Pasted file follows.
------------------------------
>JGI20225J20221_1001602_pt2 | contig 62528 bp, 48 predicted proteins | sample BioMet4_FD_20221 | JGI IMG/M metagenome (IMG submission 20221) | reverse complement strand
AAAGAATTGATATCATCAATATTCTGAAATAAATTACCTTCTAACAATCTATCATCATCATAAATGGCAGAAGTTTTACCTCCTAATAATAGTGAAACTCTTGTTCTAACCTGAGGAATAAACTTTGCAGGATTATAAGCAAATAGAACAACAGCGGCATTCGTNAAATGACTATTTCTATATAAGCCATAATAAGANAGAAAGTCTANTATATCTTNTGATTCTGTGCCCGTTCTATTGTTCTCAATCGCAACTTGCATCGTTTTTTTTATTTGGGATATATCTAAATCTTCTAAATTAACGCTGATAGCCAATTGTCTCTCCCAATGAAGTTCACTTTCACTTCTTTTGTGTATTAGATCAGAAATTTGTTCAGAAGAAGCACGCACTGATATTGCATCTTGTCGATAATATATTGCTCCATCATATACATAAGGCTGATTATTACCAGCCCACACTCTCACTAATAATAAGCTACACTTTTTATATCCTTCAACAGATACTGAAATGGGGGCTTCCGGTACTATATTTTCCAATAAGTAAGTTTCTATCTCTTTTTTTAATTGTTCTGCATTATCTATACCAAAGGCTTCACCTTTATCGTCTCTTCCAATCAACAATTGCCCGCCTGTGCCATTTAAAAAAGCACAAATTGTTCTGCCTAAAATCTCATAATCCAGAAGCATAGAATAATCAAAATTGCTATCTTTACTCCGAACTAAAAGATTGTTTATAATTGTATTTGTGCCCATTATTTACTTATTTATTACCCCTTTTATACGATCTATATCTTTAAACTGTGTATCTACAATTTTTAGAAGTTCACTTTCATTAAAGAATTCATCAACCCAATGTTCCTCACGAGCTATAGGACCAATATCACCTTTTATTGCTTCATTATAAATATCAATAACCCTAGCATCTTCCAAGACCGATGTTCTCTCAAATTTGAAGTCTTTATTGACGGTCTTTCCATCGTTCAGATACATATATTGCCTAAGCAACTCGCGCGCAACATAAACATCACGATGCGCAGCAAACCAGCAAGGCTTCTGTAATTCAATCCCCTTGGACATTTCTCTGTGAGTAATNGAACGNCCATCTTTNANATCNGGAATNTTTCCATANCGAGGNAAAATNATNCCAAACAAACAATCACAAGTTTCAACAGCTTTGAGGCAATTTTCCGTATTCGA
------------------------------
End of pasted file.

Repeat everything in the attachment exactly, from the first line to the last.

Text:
>JGI20225J20221_1001602_pt2 | contig 62528 bp, 48 predicted proteins | sample BioMet4_FD_20221 | JGI IMG/M metagenome (IMG submission 20221) | reverse complement strand
AAAGAATTGATATCATCAATATTCTGAAATAAATTACCTTCTAACAATCTATCATCATCATAAATGGCAGAAGTTTTACCTCCTAATAATAGTGAAACTCTTGTTCTAACCTGAGGAATAAACTTTGCAGGATTATAAGCAAATAGAACAACAGCGGCATTCGTNAAATGACTATTTCTATATAAGCCATAATAAGANAGAAAGTCTANTATATCTTNTGATTCTGTGCCCGTTCTATTGTTCTCAATCGCAACTTGCATCGTTTTTTTTATTTGGGATATATCTAAATCTTCTAAATTAACGCTGATAGCCAATTGTCTCTCCCAATGAAGTTCACTTTCACTTCTTTTGTGTATTAGATCAGAAATTTGTTCAGAAGAAGCACGCACTGATATTGCATCTTGTCGATAATATATTGCTCCATCATATACATAAGGCTGATTATTACCAGCCCACACTCTCACTAATAATAAGCTACACTTTTTATATCCTTCAACAGATACTGAAATGGGGGCTTCCGGTACTATATTTTCCAATAAGTAAGTTTCTATCTCTTTTTTTAATTGTTCTGCATTATCTATACCAAAGGCTTCACCTTTATCGTCTCTTCCAATCAACAATTGCCCGCCTGTGCCATTTAAAAAAGCACAAATTGTTCTGCCTAAAATCTCATAATCCAGAAGCATAGAATAATCAAAATTGCTATCTTTACTCCGAACTAAAAGATTGTTTATAATTGTATTTGTGCCCATTATTTACTTATTTATTACCCCTTTTATACGATCTATATCTTTAAACTGTGTATCTACAATTTTTAGAAGTTCACTTTCATTAAAGAATTCATCAACCCAATGTTCCTCACGAGCTATAGGACCAATATCACCTTTTATTGCTTCATTATAAATATCAATAACCCTAGCATCTTCCAAGACCGATGTTCTCTCAAATTTGAAGTCTTTATTGACGGTCTTTCCATCGTTCAGATACATATATTGCCTAAGCAACTCGCGCGCAACATAAACATCACGATGCGCAGCAAACCAGCAAGGCTTCTGTAATTCAATCCCCTTGGACATTTCTCTGTGAGTAATNGAACGNCCATCTTTNANATCNGGAATNTTTCCATANCGAGGNAAAATNATNCCAAACAAACAATCACAAGTTTCAACAGCTTTGAGGCAATTTTCCGTATTCGA